Lori’s Interview with Barry Moltz on Business Insanity Radio

I was recently interviewed by Barry Moltz on Business Insanity Talk Radio. You can listen here:

 

Reaching the Seasoned Traveler at the Educational Travel Conference, Jan. 19-22 in Orlando, FL

Later this week I’ll be at the The Educational Travel Conference (ETC), Jan. 19-22 in Orlando, Florida. ETC is the founding conference for Alumni, Museum, Zoo, Conservation, and Nonprofit Educational Travel. It hosts 450 delegates who are a highly-qualified international group of nonprofit travel planners, suppliers, specialty tour operators and destinations. They assemble to focus on the development, operation and marketing of group educational, experiential and affinity travel worldwide.

I am looking forward joining Kathy Dragon, Doris Gallan and Heather Hardwick Rhodes for several agenda sessions there on Friday Jan. 20:

  • Going Past 40: How Today’s Baby Boomers are Traveling and Making their Buying Decisions, 9:30 – 10:50 a.m.
  • Boomer Product Development: Go Broader, Go Deeper by Appealing to Core Values of the 40+, 2:30 – 4:00 p.m.
  • Prime Time Travelers: Diving Into The Digital/Social Component Of the Boomer Marketplace,  4:15 – 5:30 p.m

Learn more about The Educational Travel Conference (ETC) here.

Lori Bitter Featured in Forbes Magazine

In A Brutal Economy, Boomers Rewrite The Next Chapter


11/16/2011
(This story appears in the Dec. 5, 2011 issue of Forbes.)

Two years ago, on her 50th birthday, Lori Bitter got fired from her job at JWT, a subsidiary of WPP, the world’s largest ad agency. Nothing personal, mind you, but JWT had decided to eliminate JWT Boom, the unit she ran focused on marketing to mature consumers. She spent that weekend with her husband, on a long-planned birthday jaunt to Sedona, Ariz. “I hung out in the red rocks and pondered my existence,” she says.

The pondering didn’t last long…

Read the full article online at Forbes. Print article available on December 5.

Building With Multiple Generations In Mind

The recently released MetLife Report on American Grandparents revealed that 1 in 10 households is headed by a grandparent with at least one grandchild living there. The study reports that part of the reason for this is high rates of unemployment among the children’s parents. Interestingly, in 1980 there were only 28 million Americans living in a household that included two adult generations or a grandparent and at least one other generation. By 2008 the number was 49 million Americans living inter-generationally.

In a recent New York Times story about this trend, Kermit Baker, a senior fellow at the Joint Center for Housing Studies at Harvard and the chief economist of the American Institute of Architects, said, “Immigrants are a source of growing demand (for intergenerational homes), and their household composition is different in fundamental ways from the domestic-born.”

Learn More →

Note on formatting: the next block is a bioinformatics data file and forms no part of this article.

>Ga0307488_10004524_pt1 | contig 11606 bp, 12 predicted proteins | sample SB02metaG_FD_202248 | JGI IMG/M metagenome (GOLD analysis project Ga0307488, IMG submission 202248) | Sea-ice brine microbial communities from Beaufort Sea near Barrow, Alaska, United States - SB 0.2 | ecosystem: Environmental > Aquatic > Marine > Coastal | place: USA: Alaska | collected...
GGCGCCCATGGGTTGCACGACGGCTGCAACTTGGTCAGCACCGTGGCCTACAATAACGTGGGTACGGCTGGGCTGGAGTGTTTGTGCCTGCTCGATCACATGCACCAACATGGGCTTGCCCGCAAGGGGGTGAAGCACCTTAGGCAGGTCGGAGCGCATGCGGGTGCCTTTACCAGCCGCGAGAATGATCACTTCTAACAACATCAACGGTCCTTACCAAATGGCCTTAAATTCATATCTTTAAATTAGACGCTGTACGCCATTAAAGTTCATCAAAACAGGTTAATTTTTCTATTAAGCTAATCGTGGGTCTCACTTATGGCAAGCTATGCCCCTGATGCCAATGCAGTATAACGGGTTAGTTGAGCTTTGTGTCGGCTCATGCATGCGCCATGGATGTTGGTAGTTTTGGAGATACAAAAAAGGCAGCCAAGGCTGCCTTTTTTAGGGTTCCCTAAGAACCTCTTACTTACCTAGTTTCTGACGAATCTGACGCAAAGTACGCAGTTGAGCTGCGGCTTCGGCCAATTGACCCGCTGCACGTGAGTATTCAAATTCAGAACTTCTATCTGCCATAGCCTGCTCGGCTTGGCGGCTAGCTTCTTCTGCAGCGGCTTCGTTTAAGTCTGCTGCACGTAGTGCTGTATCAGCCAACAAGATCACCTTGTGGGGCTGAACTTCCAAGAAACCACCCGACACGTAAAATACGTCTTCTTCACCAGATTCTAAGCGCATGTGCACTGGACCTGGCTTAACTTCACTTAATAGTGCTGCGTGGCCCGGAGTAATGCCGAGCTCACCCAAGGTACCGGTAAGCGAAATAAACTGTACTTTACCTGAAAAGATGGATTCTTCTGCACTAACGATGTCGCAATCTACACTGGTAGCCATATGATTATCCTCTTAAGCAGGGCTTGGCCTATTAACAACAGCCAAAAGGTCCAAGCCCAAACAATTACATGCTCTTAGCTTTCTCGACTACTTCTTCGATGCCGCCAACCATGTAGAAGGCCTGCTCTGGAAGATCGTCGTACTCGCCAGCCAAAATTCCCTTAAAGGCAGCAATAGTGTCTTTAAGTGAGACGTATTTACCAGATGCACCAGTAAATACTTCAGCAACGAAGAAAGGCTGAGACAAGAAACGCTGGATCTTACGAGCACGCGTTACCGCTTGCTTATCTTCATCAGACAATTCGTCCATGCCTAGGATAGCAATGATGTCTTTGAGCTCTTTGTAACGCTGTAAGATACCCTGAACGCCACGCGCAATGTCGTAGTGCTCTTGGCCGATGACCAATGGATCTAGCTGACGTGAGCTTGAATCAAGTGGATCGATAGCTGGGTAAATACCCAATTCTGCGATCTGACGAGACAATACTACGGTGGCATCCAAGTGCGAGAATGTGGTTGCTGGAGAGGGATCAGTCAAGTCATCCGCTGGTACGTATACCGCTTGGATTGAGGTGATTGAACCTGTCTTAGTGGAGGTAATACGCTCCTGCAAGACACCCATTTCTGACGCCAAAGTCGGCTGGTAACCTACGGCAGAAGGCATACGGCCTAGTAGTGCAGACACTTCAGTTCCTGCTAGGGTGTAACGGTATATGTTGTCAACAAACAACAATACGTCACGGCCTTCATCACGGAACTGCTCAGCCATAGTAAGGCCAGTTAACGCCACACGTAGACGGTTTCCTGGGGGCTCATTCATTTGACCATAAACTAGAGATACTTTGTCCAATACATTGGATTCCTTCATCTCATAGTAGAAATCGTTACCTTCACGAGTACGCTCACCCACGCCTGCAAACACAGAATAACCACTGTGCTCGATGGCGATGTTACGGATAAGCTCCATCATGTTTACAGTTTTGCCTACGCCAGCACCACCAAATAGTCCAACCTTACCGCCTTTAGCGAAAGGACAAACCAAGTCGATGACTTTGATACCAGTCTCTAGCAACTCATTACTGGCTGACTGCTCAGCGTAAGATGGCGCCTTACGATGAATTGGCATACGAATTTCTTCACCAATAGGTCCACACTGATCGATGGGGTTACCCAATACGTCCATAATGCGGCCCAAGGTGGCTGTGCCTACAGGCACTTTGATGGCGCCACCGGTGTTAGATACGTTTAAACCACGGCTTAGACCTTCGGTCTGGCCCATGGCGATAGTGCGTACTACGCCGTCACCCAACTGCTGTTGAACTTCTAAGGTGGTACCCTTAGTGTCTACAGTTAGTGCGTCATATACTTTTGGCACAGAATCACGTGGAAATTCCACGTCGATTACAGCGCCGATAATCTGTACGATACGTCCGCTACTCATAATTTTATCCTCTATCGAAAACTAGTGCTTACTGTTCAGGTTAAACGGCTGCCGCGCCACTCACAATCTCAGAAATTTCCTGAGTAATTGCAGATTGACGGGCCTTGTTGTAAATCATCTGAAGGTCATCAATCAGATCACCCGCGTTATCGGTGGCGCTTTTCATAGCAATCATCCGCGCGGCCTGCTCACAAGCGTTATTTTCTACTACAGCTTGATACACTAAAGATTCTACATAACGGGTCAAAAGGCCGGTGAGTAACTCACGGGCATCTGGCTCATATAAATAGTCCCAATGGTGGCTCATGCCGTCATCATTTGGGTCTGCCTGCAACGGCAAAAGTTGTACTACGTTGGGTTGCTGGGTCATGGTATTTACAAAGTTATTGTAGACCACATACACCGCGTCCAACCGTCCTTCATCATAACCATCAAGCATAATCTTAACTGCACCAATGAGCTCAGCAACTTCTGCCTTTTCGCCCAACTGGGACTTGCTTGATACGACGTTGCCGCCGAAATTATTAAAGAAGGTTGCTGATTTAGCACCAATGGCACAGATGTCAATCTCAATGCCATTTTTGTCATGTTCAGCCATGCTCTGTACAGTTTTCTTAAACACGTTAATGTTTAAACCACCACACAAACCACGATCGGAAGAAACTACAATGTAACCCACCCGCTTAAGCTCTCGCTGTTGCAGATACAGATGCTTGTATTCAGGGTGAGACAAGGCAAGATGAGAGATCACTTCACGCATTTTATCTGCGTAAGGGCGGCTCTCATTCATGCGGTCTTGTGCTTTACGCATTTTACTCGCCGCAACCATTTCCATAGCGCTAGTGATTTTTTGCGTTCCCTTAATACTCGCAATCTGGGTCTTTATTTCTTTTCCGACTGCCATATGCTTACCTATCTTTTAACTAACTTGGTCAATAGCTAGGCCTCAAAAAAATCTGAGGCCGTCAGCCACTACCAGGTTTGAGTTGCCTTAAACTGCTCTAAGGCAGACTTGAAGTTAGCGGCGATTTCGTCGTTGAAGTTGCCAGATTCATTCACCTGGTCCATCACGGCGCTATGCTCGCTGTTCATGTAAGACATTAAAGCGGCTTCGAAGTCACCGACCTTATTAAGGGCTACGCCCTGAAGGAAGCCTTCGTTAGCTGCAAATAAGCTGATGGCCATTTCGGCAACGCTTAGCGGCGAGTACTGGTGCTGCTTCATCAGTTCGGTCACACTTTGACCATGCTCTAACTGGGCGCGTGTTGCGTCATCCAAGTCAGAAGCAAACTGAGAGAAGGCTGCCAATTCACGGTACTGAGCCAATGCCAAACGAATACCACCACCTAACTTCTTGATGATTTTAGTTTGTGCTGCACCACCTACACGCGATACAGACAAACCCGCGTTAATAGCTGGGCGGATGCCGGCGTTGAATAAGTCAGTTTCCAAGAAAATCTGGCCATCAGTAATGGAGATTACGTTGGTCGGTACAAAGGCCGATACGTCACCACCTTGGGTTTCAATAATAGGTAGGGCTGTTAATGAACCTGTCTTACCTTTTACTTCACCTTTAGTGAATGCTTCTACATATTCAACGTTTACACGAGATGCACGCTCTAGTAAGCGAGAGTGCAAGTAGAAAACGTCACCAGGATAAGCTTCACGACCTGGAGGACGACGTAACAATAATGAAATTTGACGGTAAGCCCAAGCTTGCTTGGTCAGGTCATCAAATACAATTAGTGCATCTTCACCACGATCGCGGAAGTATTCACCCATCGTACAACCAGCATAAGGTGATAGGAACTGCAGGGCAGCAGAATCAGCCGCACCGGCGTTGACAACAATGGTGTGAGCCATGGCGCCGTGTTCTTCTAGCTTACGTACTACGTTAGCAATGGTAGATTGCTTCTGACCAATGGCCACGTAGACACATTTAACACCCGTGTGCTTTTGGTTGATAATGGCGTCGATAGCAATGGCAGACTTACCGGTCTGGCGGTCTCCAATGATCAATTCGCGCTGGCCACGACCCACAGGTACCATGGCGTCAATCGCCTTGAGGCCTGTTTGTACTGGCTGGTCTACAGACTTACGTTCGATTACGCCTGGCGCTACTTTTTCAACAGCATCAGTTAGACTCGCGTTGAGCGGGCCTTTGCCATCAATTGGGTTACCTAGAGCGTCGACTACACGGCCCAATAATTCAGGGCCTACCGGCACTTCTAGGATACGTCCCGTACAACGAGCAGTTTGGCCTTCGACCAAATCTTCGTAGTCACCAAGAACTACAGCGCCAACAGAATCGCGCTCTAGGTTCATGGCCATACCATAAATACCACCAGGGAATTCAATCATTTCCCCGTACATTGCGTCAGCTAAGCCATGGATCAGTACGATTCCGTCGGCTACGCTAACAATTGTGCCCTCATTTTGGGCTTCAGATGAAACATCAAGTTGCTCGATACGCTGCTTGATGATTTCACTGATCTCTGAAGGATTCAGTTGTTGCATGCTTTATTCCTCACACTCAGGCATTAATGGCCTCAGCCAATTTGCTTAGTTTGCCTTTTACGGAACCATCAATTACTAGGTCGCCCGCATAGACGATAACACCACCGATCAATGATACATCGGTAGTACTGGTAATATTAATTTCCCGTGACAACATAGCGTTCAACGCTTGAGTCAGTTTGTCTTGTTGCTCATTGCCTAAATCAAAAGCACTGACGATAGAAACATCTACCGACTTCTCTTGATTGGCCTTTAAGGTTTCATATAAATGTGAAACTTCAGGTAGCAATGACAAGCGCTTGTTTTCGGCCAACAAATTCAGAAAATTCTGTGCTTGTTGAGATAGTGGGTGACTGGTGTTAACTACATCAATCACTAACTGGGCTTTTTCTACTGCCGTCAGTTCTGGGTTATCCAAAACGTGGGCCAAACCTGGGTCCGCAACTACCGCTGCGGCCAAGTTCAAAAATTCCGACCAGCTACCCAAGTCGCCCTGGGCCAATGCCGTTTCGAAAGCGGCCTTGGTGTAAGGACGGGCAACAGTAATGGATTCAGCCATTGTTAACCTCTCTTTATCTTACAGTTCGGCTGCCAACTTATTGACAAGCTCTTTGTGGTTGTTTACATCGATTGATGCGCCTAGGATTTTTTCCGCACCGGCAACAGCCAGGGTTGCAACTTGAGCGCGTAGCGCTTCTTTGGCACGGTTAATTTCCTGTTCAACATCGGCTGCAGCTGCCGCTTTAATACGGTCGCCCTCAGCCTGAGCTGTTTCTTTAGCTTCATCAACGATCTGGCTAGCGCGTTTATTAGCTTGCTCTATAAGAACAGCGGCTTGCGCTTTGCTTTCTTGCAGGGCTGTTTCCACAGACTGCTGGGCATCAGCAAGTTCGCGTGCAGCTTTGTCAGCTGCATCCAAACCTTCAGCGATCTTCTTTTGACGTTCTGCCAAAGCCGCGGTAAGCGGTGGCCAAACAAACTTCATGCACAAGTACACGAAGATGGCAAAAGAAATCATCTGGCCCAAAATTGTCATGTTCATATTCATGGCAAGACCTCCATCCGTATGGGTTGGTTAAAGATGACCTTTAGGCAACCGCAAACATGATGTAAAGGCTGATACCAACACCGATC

Reaching the New Assisted Living Decision Maker at CALA Fall Conference, Oct.24-26, Orange County, CA

I hope you’ll join me at the California Assisted Living Association’s (CALA) Fall Conference, Oct. 24-26 in Orange County, CA where I will be speaking in the session Reaching the New Assisted Living Decision Maker.

Date: Tuesday, October 25
Time: 3:45 – 5:15 p.m.
Where: Hyatt Regency, Orange County, CA

This session will provide key strategies to effectively communicate with strong influencers in the decision making process – the adult children/caregivers, integral to the selection and sales process. Learn how understanding the values of decision makers and trends and differences in sentiment towards Assisted Living communities can help drive your marketing strategy. Discover a messaging framework needed to engage and increase your prospect base.

October IMMN Webinar: Retirement in Hard Times

Date: Tuesday, October 25, 2011
Time: 10:00 AM – 11:00 AM (Central Time)
Speaker: Mark Miller, retirement journalist and author of The Hard Times Guide to Retirement Security: Practical Strategies for Money, Work and Living.
Registration: click here
Cost: free for members; $50 for non-members Fee waived for this webinar!
About the webinar: The huge American baby boom generation is entering retirement just as the economy has pivoted in a direction most didn’t anticipate. The housing crash, high jobless rate, faltering entitlement programs and volatile stock markets have created new challenges for a generation that had been somewhat blasé in its approach to retirement planning in the pre-crash days. Now, Boomers are struggling to adjust to what is shaping up as a prolonged period of economic challenge. Join us as retirement journalist and author Mark Miller discusses his book, The Hard Times Guide to Retirement Security: Practical Strategies for Money, Work and Living. He’ll outline the key trends affecting Boomers’ personal finances, career and lifestyle trends.

Quoted: Can Empty Nesters Still Afford to Splurge? SmartMoney

For this article Can Empty Nesters Still Afford to Splurge? in the current issue of SmartMoney, I spoke with writer Missy Sullivan about the empty nesters’ mentality.